Frosh Week 101

Frosh Week 101

by Jingwei Chen
Jobs People Do | JobsPeopleDo.com

Frosh week can also be known as orientation week, and it is a universal rite of passage for all incoming post-secondary students. As the name suggests, it is a week of events organized by upper-year students, with the aim of introducing you to the school, the campus, and your future classmates. During the week, you will likely be in the same small group of students, led by one or two really enthusiastic orientation facilitators.

From personal experience, frosh week is one of those experiences that the uninitiated look forward to (I blame movies)—but once you’ve experienced it, it becomes rather bleh. I went through two frosh weeks, one at a major Canadian university and one at a small college. Here are my major takeaways on the experience:

  1. There will be a lot of awkward conversations.

At some point in your heavily scheduled frosh week, there will be an awkward ice-breaker. If you’re particularly (un)lucky, there will be multiple such experiences. Any extrovert will thrive in these situations, while an introvert may find these situations excruciating. My advice to you is to embrace the awkward! Who knows, maybe you’ll meet your future spouse during frosh week.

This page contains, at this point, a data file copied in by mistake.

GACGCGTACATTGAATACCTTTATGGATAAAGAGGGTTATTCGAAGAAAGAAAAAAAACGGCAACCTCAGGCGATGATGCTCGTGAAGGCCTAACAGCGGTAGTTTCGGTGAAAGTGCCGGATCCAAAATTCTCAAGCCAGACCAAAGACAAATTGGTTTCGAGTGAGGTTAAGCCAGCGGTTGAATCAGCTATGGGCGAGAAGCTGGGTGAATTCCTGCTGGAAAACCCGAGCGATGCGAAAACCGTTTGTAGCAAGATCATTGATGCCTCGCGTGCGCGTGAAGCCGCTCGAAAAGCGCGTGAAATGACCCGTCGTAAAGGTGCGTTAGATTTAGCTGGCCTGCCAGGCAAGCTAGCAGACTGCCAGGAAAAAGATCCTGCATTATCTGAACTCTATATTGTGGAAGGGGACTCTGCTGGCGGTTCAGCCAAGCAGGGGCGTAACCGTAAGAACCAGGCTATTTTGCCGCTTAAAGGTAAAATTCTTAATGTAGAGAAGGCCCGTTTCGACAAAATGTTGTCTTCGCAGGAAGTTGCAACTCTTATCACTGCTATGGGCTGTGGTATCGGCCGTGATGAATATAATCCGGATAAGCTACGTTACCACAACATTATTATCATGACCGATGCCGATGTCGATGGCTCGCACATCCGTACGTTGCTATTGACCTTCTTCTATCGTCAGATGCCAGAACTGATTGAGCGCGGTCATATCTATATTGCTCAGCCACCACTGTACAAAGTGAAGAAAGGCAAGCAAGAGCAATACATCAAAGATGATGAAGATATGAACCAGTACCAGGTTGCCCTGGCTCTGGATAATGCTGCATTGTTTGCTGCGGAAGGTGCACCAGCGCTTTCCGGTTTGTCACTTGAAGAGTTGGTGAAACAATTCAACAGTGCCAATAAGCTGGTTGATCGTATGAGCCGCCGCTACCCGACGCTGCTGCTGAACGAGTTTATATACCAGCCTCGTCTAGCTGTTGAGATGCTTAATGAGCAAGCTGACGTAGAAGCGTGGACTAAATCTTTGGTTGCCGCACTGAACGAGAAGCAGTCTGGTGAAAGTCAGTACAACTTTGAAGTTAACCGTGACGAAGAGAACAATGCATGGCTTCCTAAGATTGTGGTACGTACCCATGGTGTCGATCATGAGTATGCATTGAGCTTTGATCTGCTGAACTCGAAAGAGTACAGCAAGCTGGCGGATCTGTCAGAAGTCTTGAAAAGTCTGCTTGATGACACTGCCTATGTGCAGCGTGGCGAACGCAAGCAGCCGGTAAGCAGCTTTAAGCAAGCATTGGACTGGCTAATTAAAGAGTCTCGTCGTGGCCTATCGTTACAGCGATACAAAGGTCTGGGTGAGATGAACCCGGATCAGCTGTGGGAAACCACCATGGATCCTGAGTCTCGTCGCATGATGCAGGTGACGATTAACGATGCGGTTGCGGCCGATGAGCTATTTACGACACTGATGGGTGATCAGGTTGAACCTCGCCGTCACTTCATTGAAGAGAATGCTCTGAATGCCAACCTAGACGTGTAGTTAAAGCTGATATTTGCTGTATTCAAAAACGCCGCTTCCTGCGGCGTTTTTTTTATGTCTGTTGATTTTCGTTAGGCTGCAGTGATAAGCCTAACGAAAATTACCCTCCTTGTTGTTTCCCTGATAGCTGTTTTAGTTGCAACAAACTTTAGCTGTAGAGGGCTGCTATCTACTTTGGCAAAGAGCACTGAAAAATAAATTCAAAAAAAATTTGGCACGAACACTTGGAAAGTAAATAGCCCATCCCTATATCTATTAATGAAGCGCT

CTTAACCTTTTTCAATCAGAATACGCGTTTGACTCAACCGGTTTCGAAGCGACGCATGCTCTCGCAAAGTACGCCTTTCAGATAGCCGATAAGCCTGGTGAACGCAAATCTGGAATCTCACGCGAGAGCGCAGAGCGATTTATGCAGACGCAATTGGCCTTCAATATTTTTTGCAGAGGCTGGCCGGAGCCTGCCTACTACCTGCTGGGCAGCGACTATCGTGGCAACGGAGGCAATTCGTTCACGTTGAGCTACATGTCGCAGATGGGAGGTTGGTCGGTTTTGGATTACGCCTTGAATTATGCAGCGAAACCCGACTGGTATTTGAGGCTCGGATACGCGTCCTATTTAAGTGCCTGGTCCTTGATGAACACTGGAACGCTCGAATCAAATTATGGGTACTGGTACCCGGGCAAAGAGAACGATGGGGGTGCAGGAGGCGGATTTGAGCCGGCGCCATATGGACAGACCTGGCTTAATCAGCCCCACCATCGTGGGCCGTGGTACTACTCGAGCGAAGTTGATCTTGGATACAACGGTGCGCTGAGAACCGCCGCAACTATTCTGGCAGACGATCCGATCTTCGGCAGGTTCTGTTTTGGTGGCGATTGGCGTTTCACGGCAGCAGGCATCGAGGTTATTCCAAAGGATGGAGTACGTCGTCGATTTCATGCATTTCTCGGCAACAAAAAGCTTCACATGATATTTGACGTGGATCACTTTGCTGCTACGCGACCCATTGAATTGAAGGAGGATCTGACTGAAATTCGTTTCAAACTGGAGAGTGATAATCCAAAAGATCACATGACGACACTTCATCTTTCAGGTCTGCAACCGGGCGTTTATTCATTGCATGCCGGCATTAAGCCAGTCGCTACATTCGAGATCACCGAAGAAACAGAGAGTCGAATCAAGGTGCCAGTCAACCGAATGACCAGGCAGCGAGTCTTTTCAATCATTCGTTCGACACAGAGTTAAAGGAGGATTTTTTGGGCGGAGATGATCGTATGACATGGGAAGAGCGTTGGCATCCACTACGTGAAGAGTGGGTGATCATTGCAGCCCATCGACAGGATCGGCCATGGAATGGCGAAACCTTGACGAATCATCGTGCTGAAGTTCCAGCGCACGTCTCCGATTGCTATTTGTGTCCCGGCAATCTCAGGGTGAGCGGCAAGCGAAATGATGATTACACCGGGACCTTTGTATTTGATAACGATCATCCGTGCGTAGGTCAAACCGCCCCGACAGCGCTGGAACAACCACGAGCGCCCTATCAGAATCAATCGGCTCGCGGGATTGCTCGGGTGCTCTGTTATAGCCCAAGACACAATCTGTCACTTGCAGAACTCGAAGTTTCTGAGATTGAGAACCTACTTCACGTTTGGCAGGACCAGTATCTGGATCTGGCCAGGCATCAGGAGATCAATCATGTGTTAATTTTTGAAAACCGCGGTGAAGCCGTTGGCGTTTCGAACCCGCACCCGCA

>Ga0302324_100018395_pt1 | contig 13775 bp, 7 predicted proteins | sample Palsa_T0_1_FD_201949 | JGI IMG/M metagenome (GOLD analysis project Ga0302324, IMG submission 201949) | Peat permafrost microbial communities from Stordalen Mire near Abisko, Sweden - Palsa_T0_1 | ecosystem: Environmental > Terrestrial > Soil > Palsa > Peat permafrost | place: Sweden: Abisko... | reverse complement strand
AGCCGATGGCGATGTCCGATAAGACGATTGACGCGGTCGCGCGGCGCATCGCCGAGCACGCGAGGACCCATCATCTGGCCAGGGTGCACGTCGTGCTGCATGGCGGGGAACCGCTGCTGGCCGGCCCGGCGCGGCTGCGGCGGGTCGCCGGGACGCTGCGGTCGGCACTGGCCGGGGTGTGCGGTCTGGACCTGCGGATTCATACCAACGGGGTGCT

1. Frosh week is not free.

That T-shirt and goodie bag? Not free. Pizza lunch and bubble tea? Not free. One way or another, you are paying for these events and giveaways. Some colleges and universities add the cost of frosh week to your tuition and ancillary costs bill, but other schools will ask you to pay separately. Look for an email from your registrar’s office in early summer. The ticket to frosh week can be surprisingly expensive. If you cannot afford the cost of frosh week, speak to your registrar’s office or financial aid office to see what options you have.

  1. Familiarize yourself with the campus and surrounding neighbourhood.

Both weeks I attended included an urban walk. The organizers usually make it into a fun competition, but it essentially meant your group leader would take you around the campus and neighbourhood. This point is especially important for any students who are living on residence and/or not familiar with the area, such as international students. Even if you don’t fall into these categories, it is important for all students to be aware of where the gym and library are, as well as where are the best places to eat and drink. This kind of info is best from an upper-year student.

Frosh week is an inescapable universal in universities and colleges across Canada. Rather than dreading it, take advantage of what benefits it can provide you. You will have multiple opportunities to meet and befriend new people. You will get what amounts to insider information from your orientation group leaders. These pros are worth it!

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